U.S. consumers boosted their out-of-pocket health spending by 60 percent in the week after they got a tax refund, according to new research from JPMorgan Chase & Co., based on data from Chase customer accounts.
Spending stayed high for about 2 1/2 months, with about two-thirds of the extra spending money going to in-person payments to doctors and dentists. Much of the rest was used to pay down past bills.
Health insurers and employers have raised copays and deductibles for consumers, making them bear a larger portion of the cost of care when they go see a health-care provider. As a result, patients sometimes lack the cash to get the care they may need, according to the report.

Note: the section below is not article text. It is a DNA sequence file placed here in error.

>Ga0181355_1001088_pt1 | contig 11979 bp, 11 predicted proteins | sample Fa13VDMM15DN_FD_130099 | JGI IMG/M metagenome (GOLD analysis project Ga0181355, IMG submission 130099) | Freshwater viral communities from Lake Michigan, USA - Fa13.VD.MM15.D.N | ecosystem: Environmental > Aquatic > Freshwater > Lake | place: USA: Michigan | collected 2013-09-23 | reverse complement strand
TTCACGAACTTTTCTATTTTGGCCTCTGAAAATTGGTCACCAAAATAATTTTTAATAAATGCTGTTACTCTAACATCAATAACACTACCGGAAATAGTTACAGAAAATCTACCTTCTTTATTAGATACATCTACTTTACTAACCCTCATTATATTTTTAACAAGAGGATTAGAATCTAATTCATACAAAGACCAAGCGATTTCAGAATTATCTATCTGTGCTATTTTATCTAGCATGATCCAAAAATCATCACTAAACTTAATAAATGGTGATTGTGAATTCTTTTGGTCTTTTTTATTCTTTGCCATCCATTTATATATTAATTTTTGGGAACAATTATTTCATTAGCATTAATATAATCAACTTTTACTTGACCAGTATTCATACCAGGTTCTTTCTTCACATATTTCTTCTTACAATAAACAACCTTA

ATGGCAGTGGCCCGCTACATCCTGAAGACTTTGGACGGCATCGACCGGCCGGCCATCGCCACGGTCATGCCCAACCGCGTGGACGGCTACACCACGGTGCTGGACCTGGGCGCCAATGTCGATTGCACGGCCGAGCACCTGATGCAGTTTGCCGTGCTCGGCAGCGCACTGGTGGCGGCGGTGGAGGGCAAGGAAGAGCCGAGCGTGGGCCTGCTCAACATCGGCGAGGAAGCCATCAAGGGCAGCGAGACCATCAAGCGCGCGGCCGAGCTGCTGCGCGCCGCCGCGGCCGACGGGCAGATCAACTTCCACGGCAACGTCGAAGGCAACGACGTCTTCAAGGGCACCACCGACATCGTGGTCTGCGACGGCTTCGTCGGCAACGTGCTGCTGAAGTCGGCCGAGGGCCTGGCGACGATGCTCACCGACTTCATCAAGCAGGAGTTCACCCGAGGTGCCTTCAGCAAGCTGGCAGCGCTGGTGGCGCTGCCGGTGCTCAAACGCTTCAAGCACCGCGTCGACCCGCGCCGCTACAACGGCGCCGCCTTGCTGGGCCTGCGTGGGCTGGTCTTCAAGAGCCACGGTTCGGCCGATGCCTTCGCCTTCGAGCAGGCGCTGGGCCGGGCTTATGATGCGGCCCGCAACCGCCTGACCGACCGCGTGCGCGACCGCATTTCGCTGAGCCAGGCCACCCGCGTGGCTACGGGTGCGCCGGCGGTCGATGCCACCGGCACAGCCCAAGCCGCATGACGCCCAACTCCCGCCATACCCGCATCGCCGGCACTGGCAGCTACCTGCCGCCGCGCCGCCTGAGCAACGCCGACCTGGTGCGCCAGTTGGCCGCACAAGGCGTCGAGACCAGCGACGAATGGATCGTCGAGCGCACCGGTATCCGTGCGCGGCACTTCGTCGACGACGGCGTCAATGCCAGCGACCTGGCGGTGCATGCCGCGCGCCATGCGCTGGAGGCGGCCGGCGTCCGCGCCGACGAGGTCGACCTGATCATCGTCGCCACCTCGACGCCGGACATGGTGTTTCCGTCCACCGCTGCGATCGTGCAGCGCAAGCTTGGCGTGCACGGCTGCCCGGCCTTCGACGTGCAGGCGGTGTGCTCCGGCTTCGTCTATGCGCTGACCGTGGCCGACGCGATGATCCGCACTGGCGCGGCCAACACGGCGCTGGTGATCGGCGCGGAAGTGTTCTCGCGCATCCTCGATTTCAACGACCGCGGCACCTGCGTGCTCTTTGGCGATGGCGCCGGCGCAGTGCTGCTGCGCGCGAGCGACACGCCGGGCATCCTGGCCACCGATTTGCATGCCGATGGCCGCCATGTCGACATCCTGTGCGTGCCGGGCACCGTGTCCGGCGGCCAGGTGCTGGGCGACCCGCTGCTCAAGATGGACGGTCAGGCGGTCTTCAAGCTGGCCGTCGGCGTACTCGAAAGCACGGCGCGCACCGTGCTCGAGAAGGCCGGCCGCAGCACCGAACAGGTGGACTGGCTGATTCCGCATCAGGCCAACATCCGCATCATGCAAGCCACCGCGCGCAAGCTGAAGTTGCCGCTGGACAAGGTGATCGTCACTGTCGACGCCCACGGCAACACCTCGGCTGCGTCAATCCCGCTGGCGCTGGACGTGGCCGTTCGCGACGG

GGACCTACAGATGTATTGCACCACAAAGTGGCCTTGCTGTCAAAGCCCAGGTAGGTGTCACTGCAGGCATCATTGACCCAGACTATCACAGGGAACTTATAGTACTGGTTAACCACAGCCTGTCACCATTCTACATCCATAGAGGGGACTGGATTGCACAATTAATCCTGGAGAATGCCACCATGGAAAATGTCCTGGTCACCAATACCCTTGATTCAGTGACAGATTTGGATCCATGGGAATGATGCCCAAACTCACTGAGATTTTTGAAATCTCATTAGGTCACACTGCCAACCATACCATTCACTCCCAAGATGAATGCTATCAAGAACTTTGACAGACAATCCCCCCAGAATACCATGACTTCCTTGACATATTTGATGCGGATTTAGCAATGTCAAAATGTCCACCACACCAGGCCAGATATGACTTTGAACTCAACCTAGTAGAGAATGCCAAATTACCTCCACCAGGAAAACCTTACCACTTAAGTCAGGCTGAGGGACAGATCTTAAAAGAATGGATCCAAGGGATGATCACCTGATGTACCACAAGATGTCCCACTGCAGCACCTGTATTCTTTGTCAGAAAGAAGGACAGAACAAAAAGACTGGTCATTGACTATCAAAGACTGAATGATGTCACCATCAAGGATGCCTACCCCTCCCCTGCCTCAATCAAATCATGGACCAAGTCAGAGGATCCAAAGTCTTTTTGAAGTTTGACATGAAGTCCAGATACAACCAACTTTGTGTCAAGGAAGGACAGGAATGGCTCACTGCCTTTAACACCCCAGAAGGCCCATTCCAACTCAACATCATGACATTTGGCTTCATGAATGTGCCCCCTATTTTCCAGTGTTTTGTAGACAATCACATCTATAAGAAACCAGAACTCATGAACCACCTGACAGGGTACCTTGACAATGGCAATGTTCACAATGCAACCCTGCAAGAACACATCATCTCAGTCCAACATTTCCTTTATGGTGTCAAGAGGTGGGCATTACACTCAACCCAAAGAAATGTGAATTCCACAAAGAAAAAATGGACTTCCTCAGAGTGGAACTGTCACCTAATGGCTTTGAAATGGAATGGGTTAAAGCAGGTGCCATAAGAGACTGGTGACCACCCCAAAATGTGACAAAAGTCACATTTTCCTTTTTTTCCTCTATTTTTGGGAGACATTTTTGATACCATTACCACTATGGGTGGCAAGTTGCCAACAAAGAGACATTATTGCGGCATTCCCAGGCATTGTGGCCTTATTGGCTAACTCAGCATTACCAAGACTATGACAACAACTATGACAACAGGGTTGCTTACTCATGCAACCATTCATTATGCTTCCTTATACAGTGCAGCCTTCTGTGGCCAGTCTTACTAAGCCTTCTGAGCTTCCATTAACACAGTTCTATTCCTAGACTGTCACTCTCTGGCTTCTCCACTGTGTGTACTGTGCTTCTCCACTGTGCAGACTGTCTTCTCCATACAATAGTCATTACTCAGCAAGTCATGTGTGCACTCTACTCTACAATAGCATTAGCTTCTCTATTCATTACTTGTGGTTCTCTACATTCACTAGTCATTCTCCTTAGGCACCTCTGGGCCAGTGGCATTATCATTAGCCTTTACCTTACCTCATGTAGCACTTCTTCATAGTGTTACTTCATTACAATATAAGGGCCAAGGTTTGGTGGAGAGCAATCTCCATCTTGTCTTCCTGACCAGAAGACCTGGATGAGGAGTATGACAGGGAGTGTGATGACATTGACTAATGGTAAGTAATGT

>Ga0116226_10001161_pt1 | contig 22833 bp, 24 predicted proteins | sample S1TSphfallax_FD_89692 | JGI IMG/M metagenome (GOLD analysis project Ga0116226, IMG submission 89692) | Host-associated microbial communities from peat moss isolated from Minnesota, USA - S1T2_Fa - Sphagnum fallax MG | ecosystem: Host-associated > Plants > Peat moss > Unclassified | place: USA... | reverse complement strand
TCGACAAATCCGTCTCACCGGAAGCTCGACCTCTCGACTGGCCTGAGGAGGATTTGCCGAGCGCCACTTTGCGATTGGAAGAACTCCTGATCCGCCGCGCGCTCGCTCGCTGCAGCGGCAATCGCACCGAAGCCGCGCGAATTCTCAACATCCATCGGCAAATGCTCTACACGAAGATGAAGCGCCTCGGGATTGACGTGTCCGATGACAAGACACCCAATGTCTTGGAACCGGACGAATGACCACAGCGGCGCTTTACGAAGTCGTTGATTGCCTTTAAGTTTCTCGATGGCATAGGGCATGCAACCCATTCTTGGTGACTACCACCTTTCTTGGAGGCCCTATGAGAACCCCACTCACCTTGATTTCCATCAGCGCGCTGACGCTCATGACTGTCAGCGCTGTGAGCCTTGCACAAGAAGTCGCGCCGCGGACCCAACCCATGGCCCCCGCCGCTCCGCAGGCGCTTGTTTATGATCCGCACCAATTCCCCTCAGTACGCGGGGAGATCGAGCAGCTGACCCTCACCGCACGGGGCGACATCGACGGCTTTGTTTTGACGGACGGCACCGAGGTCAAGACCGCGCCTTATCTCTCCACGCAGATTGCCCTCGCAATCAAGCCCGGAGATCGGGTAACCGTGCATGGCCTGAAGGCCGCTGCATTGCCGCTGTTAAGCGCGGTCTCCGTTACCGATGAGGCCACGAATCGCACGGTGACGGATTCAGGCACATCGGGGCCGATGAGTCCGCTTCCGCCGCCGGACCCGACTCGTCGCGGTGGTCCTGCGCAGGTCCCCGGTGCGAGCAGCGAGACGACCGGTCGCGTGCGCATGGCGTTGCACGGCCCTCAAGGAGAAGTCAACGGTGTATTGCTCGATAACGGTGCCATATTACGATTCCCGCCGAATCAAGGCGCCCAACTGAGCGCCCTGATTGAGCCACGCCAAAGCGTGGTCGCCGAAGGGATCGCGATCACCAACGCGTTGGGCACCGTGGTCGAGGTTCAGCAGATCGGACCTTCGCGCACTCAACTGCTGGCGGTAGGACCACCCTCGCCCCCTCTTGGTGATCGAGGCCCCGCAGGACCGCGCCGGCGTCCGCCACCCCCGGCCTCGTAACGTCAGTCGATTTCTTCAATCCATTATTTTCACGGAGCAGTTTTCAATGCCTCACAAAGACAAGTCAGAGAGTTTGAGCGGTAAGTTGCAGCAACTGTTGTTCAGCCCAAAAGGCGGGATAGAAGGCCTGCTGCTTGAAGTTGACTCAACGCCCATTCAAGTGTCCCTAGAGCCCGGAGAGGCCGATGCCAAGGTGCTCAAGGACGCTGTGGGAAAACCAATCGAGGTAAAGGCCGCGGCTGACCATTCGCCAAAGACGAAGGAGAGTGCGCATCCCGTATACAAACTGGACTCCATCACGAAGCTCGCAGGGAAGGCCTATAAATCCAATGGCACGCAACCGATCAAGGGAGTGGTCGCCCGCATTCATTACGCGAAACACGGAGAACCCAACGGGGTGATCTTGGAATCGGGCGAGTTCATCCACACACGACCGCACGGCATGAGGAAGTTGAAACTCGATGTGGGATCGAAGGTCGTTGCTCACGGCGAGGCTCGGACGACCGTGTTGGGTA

“Cash-flow dynamics are a significant driver of out-of-pocket spending for health care,” the study found. “Even when consumers knew with near-certainty the size and source of a major cash infusion, they still waited until the infusion arrived before spending.”
The researchers found that availability of cash had far less of an impact on health-spending decisions among those with credit cards, or who had higher bank-account balances.
Here’s how consumers spent on health care after getting their refunds, according to the report: